There was no lack of accomplices. The Mind King assembled legions, which one could effectively count, and storming the streets,
always on the streets, he, they, decided (—but was it really a decision?) to inhabit what were known as streets,
turning them all into the guise of what could thereafter be known as living rooms, dining rooms, bedrooms.

The paraphernalia, the improvisation, all gently moved under by the imagination; the breeze that slid
under all things until that rush, gentle as it was—softened all enterprise into what memory alone
heretofore presented in its agreeable and disembodied form.

Legions? It was because numbers were invoked, that the whole process
could be seen as a process rather than a series of events. And
generalization became, not just acceptable, but
a glorious accomplishment of
the human mind, so well-
embodied, of course,
by the Mind King,
though it
wasn't a


  Nobody Books Presents
No-Body Zone: an exploding audiobook
from No-Body, a novel in parts by Richard Foreman

fragment recordings by:                                                    
David Patrick Kelly, Henry Stram, T. Ryder Smith, Dylan Davey, Eric Magnus,
Richard Foreman, Juliana Francis-Kelly, Danny Snelson, and Tony Torn
and live performances and events with:                                  
Jay Smith, Sarah Dahlen, and Arthur Burkle

with music by John Zorn                                                     
and video and images by Marie Losier and Paula Court

Nobody Books is: Greta Byrum, Stephen Mosblech, and Danny Snelson

Contact Us with queries or comments

Here is the molten core of Richard Foreman's visionary theater—stripped
of the sets, soundscapes, and choreography. In these often darkly comic
prose improvisations, interspersed with startling serial poems, Foreman
reveals the unconscious becoming consious of itself.
No-Body is Richard
Foreman unplugged: shivering and shimmering.
                                                                              Charles Bernstein

From Edge: But today, I see within us all (myself included) the replacement of complex inner density with a new kind of self-evolving under the pressure of information overload and the technology of the "instantly available". A new self that needs to contain less and less of an inner repertory of dense cultural inheritance—as we all become "pancake people"—spread wide and thin as we connect with that vast network of information accessed by the mere touch of a button.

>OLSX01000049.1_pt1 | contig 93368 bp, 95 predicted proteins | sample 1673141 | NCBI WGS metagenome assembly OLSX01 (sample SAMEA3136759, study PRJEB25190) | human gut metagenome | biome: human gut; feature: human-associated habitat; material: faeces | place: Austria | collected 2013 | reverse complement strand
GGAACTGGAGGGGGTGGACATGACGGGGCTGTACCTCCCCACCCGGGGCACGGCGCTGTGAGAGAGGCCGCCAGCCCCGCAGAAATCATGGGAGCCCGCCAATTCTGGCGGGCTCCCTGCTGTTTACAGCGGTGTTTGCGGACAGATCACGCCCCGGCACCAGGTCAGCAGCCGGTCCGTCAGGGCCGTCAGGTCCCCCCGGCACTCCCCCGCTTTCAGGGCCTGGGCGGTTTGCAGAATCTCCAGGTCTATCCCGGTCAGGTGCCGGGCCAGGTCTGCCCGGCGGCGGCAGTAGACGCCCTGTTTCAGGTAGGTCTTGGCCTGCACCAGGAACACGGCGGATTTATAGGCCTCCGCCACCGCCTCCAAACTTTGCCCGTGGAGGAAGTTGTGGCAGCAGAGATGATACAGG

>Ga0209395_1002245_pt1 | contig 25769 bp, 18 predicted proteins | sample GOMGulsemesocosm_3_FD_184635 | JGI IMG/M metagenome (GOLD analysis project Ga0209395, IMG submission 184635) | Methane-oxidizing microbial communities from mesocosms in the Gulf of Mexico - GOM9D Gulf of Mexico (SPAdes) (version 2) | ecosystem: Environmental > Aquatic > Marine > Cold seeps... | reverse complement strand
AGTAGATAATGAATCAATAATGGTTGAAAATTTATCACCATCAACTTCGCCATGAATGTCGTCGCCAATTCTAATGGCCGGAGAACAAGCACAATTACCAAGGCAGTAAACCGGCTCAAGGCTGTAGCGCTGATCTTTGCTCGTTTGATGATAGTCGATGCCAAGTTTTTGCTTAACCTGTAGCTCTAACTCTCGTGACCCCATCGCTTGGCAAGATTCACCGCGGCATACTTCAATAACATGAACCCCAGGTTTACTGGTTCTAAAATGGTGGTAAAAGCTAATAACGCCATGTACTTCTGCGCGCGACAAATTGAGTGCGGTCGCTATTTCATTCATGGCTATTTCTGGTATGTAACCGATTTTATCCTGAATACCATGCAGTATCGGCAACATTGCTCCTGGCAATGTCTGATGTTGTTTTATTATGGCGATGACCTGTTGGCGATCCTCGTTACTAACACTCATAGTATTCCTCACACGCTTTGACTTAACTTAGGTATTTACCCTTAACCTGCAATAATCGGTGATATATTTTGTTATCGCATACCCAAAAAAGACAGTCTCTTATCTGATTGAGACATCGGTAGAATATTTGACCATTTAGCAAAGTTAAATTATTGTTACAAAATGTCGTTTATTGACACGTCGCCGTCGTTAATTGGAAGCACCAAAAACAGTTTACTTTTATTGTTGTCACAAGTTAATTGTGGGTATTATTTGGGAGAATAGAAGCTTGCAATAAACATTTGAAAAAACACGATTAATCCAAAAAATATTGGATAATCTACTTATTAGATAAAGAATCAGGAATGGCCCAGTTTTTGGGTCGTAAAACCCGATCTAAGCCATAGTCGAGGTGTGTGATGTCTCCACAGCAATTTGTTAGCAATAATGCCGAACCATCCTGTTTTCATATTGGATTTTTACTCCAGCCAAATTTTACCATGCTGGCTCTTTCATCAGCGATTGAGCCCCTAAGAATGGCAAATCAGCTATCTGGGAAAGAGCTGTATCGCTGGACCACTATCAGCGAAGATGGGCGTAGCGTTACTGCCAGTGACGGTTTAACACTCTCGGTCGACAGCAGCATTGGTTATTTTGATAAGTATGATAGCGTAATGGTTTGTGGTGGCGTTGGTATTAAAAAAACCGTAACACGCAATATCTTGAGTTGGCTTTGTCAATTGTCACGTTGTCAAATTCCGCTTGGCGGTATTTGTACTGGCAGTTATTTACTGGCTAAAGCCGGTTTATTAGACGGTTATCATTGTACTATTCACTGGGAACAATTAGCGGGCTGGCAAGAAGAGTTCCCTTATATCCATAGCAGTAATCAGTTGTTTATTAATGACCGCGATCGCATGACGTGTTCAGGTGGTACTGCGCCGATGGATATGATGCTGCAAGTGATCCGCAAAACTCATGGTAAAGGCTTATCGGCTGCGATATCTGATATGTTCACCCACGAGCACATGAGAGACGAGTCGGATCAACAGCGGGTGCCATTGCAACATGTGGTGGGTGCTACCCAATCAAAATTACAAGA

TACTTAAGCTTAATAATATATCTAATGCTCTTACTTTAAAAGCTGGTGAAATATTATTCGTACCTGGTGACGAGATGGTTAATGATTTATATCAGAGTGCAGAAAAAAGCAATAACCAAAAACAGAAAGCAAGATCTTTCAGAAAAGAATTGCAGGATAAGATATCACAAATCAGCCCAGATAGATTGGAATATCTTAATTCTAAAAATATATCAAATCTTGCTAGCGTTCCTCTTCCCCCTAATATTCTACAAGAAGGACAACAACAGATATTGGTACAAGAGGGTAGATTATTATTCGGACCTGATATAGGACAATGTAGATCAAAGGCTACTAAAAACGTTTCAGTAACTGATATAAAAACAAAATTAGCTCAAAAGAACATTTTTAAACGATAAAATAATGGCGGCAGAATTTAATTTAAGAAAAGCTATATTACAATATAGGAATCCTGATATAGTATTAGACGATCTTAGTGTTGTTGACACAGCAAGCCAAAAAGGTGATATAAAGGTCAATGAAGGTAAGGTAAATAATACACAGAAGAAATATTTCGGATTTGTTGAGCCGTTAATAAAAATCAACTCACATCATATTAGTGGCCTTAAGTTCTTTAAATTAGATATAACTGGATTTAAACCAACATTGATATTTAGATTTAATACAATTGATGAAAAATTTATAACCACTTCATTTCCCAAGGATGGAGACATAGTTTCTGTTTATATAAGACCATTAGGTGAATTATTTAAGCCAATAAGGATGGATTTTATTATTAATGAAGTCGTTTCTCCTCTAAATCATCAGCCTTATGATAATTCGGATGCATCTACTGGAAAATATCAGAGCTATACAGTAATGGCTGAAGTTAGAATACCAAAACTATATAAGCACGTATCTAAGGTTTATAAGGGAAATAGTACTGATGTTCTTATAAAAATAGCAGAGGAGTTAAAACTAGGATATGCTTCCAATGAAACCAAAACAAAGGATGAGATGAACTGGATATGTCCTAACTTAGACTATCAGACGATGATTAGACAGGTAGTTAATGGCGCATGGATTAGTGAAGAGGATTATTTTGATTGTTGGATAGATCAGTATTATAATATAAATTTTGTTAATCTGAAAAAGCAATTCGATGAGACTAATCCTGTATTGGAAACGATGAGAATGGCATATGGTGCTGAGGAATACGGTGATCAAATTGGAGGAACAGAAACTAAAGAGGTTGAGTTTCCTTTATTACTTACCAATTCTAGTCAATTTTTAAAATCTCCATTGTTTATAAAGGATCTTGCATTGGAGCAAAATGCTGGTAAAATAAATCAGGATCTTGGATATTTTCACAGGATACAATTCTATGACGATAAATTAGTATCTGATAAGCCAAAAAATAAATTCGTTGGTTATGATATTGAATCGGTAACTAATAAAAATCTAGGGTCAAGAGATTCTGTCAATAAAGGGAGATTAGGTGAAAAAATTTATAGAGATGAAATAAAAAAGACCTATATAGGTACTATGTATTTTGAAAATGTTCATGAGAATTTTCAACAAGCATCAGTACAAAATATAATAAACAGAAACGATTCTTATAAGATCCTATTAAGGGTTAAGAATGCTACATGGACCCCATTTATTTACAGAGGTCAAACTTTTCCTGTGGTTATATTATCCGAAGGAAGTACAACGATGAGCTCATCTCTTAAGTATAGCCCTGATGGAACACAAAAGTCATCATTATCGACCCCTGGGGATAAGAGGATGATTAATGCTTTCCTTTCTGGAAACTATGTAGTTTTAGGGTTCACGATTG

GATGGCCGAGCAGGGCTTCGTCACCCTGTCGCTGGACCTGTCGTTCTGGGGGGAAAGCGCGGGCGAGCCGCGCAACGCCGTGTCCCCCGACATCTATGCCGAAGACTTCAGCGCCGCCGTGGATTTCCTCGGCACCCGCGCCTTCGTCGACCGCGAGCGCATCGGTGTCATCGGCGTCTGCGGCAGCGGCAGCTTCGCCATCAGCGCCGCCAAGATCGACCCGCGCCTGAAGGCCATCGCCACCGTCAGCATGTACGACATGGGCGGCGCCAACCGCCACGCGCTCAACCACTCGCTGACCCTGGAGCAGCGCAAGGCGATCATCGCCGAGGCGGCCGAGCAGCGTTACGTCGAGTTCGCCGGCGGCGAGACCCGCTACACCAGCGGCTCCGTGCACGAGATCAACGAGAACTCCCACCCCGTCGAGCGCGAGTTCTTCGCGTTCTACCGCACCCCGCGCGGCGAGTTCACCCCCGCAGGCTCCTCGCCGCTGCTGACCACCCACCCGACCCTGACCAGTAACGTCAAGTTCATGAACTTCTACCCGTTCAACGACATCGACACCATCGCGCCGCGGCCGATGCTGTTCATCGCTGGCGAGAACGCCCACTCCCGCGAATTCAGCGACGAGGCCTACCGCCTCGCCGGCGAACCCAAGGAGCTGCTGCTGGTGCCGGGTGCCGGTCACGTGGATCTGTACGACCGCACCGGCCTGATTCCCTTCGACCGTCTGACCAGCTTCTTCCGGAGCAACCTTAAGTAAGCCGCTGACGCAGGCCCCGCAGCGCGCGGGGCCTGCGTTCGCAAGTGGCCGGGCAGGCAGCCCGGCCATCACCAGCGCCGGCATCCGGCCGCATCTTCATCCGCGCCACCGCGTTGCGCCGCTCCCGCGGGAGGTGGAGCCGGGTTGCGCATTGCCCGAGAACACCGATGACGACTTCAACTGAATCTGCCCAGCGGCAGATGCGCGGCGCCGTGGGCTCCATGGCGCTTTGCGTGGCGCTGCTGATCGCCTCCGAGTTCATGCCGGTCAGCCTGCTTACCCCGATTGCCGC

Richard Foreman

< < A Selection from the Book > >    

Samuel II
as read by Richard Foreman


Samuel was a writer who knew he had nothing to say. And knew also (did an angel whisper it over his shoulder?) that only by plunging directly into that fact would he discover his strength.

Nothing to say—The air hovered in front of (outside) his window and vanished, like air does. His feeling for other people was like glass, like Marie was glass and could be touched, but the invisibility of what he was touching barked back.

Marie had nothing to say to him, and so it was like an echo, though it was like a noise, and Samuel accepted totally (that was his effort or his adventure) everything momentarily visible on the other side of that dumbness (a sheet of glass) that seemed to separate him from everything he could see the minute he touched it (like glass).


Samuel had nothing to say, nothing to give to the world.

The left side of things entered him and passed through like butter, pulling the lips after it like waves of the ocean, and Samuel felt himself licking the ideas that went too fast to catch.

So the tongue—dethroned. So the language, demounted and secret, speeding through the streets, convertible style, and Samuel's weary arms ached, holding out into space, hands that wanted to seize something.

And those same muscles, gripping the pencil that fell from his fingers onto the page, left nothing but the tiniest evidence.

Samuel smiled to himself in the mirror. Where was that? Quick, it flashed by as the ocean flashed by, shaped like a wave, no shape, just something that undulated, stealing from Samuel, theft as reward.


Samuel, floating on the stream of events, had nothing to say about the events. His head exploded (oh, that was his wish) but no head exploded, indeed, events wrapped seemingly tighter and tighter around his cranium.

He lifted himself from sloth and depression one way only. He disappeared into the "before I was born and after I have been dead," but he was not very good about such lifting, it was only a dream.

Oh, the escape into a dream. But, he explained to Estelle, not an escape, a slow and meticulous pushing back of a heavy door. That took effort (great effort) and the results were small (so small) and the two—efforts and results—factored together, made Samuel feel himself a hero of sorts, but he was aware of the dangers of vanity and for that reason called, internally even, no attention to himself.

Samuel had nothing to say, his heroism, self-judgment from a position of rigor.


Samuel is asked to come into the midnight arena of self-regulation.
The double clocks doubt, that is their best, beloved, function.
Arenas of stairs, starting in direction,
Choose self for a narrative fiction.
Oh, none of this possible.
Into the flesh:
Where the word leads the adventurous choice,
Who is without honor.
Down valleys
Down through open windows
Where problems lie.

The grain most alert
self-focal dissolve
sea on sea
of the aberrant, too-much
the final construct
The name itself:

< < Read More! > >